Steer clear of the issue altogether
There’s this idea that texting while driving is an issue that only applies to younger people. It seems that efforts to get people to stop texting and driving are deliberately aimed at them. It is the right thing to do, as setting up driving habits early is always better than later — say, after an accident — and statistics do show that younger people have a higher rate of texting while driving.
The problem, however, is not confined to younger people. There are many adults who do it too, and do it often.
You know who you are.
Maybe you’re not texting; maybe you’re trying to type in an address for directions on your smartphone. It could be you’re scrolling through your contacts, looking for that person you have to call right now. What you don’t notice is that while you’re looking down at your phone, the vehicle you are driving is, more often than not, bouncing from one side of your lane to the other.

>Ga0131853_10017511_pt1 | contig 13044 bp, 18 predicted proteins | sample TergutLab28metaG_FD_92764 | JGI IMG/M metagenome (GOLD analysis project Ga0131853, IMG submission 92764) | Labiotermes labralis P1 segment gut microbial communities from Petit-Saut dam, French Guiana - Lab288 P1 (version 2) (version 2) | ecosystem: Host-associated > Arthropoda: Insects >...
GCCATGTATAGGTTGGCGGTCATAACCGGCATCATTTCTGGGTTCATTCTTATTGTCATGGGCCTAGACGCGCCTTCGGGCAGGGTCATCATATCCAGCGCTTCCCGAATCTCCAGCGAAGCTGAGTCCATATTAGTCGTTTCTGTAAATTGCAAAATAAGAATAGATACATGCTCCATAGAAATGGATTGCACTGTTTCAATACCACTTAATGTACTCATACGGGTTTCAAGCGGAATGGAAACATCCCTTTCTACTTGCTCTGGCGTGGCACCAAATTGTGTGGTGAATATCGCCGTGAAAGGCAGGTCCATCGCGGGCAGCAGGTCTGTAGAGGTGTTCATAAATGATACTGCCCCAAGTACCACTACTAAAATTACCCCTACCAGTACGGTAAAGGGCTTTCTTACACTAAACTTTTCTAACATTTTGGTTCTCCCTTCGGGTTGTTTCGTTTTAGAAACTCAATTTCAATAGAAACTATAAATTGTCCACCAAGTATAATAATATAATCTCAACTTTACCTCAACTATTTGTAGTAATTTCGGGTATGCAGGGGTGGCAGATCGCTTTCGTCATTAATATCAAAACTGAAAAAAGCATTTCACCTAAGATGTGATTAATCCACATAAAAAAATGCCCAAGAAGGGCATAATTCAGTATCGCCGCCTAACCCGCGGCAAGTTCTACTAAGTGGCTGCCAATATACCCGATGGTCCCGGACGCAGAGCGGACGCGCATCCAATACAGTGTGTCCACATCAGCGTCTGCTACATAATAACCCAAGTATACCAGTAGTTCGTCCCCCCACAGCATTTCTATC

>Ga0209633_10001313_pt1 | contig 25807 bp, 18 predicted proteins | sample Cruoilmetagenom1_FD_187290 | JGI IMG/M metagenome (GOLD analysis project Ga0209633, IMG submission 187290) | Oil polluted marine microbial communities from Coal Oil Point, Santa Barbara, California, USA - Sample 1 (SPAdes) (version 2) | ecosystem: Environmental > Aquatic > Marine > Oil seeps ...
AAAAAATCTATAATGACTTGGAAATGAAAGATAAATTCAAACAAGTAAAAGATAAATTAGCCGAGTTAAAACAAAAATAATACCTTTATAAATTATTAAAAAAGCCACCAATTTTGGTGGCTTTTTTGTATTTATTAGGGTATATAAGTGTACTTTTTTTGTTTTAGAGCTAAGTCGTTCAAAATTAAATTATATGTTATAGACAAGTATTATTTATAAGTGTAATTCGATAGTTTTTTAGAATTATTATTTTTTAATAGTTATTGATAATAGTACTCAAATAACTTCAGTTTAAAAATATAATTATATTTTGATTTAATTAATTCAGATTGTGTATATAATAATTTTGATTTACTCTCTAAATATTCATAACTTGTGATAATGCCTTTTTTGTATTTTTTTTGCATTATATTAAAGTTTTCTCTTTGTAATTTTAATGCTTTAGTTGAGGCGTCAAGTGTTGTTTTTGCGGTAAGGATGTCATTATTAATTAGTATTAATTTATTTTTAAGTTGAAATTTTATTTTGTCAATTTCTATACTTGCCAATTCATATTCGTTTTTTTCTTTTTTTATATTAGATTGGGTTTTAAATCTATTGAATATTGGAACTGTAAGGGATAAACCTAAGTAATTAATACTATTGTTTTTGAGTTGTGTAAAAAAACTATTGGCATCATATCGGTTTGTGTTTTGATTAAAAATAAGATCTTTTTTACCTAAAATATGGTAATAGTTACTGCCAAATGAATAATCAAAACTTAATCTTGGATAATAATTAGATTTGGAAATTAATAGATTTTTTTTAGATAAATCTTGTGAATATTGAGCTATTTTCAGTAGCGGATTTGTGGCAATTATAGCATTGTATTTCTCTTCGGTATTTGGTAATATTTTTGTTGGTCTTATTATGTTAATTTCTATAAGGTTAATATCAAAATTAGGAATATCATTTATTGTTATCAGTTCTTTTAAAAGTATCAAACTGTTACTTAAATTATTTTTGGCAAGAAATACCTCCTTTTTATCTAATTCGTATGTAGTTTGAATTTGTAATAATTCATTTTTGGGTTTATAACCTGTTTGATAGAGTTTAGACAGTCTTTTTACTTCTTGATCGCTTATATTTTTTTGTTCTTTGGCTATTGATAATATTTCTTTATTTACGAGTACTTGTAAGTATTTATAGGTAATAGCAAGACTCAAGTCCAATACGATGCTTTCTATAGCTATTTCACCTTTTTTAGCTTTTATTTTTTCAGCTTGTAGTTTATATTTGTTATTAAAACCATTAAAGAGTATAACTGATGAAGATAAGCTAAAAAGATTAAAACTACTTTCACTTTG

You may not notice, but you know who does? The people driving behind you. These people see a vehicle swaying from side to side in the lane ahead, perhaps even bouncing over that center line or onto the shoulder. Those drivers don’t know whether you’re inebriated or you’re on your phone. What they do know is that you are a danger to them and others sharing the same road, and you are, ultimately, forcing them to either speed up to pass your dangerous driving or stay put and hope for the best.
Here’s a startling fact: A drunk driver generally needs an extra four feet to stop, as opposed to a sober one. A texting driver needs more than 70 feet in order in order to stop on time.
Think about that: a drunk driver has a better response time than someone looking at their phone while driving.
We’re now heading into the holiday season in which plenty of people will be on the roads, trying to get to that festive gathering with as little hassle as possible. Whether you’re the one traveling or family and friends are traveling to you, let it be known: steer clear of texting and driving.